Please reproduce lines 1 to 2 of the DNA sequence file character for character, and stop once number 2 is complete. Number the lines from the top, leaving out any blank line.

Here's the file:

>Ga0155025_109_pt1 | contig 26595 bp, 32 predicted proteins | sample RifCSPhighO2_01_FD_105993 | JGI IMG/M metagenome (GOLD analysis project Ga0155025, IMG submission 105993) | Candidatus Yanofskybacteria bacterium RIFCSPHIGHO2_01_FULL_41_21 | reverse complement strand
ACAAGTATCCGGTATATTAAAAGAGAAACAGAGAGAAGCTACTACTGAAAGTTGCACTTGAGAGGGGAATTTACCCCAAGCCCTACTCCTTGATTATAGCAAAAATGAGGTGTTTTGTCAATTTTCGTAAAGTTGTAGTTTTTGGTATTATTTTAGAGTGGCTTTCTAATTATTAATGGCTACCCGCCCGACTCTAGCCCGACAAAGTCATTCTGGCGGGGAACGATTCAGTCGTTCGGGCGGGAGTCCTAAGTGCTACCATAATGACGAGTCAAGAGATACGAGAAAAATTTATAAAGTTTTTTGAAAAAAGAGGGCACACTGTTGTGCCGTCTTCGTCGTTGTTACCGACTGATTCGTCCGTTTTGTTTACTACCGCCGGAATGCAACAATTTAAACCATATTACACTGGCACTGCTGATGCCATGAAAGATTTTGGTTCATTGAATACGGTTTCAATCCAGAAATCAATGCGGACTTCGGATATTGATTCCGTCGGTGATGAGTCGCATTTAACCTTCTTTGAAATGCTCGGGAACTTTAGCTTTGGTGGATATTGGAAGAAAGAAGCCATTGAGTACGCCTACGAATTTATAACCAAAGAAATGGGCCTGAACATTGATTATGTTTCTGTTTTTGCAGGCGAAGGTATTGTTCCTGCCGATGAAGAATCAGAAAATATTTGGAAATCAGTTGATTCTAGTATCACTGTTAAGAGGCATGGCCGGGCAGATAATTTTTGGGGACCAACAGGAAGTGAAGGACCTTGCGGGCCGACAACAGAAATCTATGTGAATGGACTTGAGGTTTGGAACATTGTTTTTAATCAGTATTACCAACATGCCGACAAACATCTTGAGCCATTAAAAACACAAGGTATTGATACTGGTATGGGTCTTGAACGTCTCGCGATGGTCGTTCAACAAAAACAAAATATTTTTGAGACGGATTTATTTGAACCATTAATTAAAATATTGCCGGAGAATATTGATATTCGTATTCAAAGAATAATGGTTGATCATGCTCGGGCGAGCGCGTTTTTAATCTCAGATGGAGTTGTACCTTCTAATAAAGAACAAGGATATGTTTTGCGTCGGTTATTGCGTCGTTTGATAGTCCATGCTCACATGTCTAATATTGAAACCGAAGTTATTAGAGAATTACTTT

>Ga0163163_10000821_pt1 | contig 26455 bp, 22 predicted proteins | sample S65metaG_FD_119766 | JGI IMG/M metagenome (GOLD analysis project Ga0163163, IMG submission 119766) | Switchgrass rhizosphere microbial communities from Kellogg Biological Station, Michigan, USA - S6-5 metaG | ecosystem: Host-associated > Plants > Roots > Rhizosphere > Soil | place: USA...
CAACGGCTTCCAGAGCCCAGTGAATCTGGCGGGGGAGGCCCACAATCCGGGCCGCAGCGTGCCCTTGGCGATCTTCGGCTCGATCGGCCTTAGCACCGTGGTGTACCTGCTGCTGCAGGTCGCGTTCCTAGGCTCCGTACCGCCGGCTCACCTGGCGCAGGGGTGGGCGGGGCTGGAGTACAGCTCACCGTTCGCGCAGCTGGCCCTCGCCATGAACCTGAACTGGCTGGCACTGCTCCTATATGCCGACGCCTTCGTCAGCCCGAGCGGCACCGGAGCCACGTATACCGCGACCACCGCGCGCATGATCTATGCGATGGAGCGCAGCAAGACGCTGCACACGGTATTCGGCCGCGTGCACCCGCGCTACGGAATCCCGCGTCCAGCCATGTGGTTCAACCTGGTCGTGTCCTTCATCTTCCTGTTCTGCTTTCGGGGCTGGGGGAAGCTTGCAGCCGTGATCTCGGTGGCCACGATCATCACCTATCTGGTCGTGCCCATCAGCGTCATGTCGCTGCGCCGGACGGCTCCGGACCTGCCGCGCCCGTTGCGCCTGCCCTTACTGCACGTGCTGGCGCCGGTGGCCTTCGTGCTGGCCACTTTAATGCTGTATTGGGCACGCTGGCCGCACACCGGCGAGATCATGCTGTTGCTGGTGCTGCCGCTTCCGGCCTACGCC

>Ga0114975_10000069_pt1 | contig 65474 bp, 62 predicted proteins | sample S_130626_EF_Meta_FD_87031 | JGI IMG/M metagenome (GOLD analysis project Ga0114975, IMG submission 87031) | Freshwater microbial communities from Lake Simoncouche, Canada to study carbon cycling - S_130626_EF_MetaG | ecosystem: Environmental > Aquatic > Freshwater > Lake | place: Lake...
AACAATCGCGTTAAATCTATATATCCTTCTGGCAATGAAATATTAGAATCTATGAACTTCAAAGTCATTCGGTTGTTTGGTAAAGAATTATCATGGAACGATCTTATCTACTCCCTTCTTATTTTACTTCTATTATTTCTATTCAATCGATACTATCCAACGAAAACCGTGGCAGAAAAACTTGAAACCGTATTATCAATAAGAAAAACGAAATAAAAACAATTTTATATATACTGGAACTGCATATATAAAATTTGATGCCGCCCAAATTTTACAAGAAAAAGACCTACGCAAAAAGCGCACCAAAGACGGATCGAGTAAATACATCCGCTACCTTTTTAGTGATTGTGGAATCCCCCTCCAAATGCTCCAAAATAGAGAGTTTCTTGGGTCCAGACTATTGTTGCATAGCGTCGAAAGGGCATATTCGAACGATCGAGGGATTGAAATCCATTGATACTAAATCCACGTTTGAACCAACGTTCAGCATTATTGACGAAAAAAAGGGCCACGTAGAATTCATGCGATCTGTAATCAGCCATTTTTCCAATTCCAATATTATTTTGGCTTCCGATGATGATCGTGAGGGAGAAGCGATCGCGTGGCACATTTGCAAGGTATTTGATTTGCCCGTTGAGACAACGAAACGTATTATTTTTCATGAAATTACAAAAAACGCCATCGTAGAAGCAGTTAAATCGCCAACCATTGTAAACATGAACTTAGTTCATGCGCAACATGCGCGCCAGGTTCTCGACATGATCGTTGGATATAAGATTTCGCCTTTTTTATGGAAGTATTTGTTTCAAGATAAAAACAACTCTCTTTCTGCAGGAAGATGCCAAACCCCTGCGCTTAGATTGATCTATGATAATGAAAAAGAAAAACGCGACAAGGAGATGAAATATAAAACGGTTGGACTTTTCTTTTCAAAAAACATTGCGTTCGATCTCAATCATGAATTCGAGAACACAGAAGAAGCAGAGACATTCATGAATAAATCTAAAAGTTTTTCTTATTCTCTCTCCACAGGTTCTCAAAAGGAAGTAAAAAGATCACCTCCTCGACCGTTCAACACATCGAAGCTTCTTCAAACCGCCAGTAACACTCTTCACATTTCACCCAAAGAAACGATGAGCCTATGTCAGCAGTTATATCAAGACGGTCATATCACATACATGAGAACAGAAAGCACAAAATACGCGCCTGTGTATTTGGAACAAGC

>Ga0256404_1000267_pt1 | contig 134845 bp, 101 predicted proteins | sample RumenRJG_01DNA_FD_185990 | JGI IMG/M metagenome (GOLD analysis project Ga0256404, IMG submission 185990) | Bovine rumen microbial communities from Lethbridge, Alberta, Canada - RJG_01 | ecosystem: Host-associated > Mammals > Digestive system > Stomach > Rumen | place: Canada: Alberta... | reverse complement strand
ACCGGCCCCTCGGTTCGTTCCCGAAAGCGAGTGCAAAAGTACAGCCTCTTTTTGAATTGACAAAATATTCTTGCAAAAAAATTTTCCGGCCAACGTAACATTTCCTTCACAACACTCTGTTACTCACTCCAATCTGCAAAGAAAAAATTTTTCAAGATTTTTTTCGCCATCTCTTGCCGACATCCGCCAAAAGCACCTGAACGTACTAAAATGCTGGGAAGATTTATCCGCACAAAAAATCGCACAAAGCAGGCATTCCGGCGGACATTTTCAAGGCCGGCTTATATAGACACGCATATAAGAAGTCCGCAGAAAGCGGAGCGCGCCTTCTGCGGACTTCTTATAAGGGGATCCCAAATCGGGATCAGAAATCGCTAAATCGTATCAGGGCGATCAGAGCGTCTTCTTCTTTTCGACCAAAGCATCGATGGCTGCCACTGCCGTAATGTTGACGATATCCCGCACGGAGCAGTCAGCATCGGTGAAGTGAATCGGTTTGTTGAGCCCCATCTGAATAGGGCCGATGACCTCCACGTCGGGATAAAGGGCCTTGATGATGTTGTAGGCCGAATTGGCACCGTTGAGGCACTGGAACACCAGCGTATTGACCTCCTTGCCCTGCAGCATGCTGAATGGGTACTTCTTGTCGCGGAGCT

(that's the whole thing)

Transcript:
>Ga0155025_109_pt1 | contig 26595 bp, 32 predicted proteins | sample RifCSPhighO2_01_FD_105993 | JGI IMG/M metagenome (GOLD analysis project Ga0155025, IMG submission 105993) | Candidatus Yanofskybacteria bacterium RIFCSPHIGHO2_01_FULL_41_21 | reverse complement strand
ACAAGTATCCGGTATATTAAAAGAGAAACAGAGAGAAGCTACTACTGAAAGTTGCACTTGAGAGGGGAATTTACCCCAAGCCCTACTCCTTGATTATAGCAAAAATGAGGTGTTTTGTCAATTTTCGTAAAGTTGTAGTTTTTGGTATTATTTTAGAGTGGCTTTCTAATTATTAATGGCTACCCGCCCGACTCTAGCCCGACAAAGTCATTCTGGCGGGGAACGATTCAGTCGTTCGGGCGGGAGTCCTAAGTGCTACCATAATGACGAGTCAAGAGATACGAGAAAAATTTATAAAGTTTTTTGAAAAAAGAGGGCACACTGTTGTGCCGTCTTCGTCGTTGTTACCGACTGATTCGTCCGTTTTGTTTACTACCGCCGGAATGCAACAATTTAAACCATATTACACTGGCACTGCTGATGCCATGAAAGATTTTGGTTCATTGAATACGGTTTCAATCCAGAAATCAATGCGGACTTCGGATATTGATTCCGTCGGTGATGAGTCGCATTTAACCTTCTTTGAAATGCTCGGGAACTTTAGCTTTGGTGGATATTGGAAGAAAGAAGCCATTGAGTACGCCTACGAATTTATAACCAAAGAAATGGGCCTGAACATTGATTATGTTTCTGTTTTTGCAGGCGAAGGTATTGTTCCTGCCGATGAAGAATCAGAAAATATTTGGAAATCAGTTGATTCTAGTATCACTGTTAAGAGGCATGGCCGGGCAGATAATTTTTGGGGACCAACAGGAAGTGAAGGACCTTGCGGGCCGACAACAGAAATCTATGTGAATGGACTTGAGGTTTGGAACATTGTTTTTAATCAGTATTACCAACATGCCGACAAACATCTTGAGCCATTAAAAACACAAGGTATTGATACTGGTATGGGTCTTGAACGTCTCGCGATGGTCGTTCAACAAAAACAAAATATTTTTGAGACGGATTTATTTGAACCATTAATTAAAATATTGCCGGAGAATATTGATATTCGTATTCAAAGAATAATGGTTGATCATGCTCGGGCGAGCGCGTTTTTAATCTCAGATGGAGTTGTACCTTCTAATAAAGAACAAGGATATGTTTTGCGTCGGTTATTGCGTCGTTTGATAGTCCATGCTCACATGTCTAATATTGAAACCGAAGTTATTAGAGAATTACTTT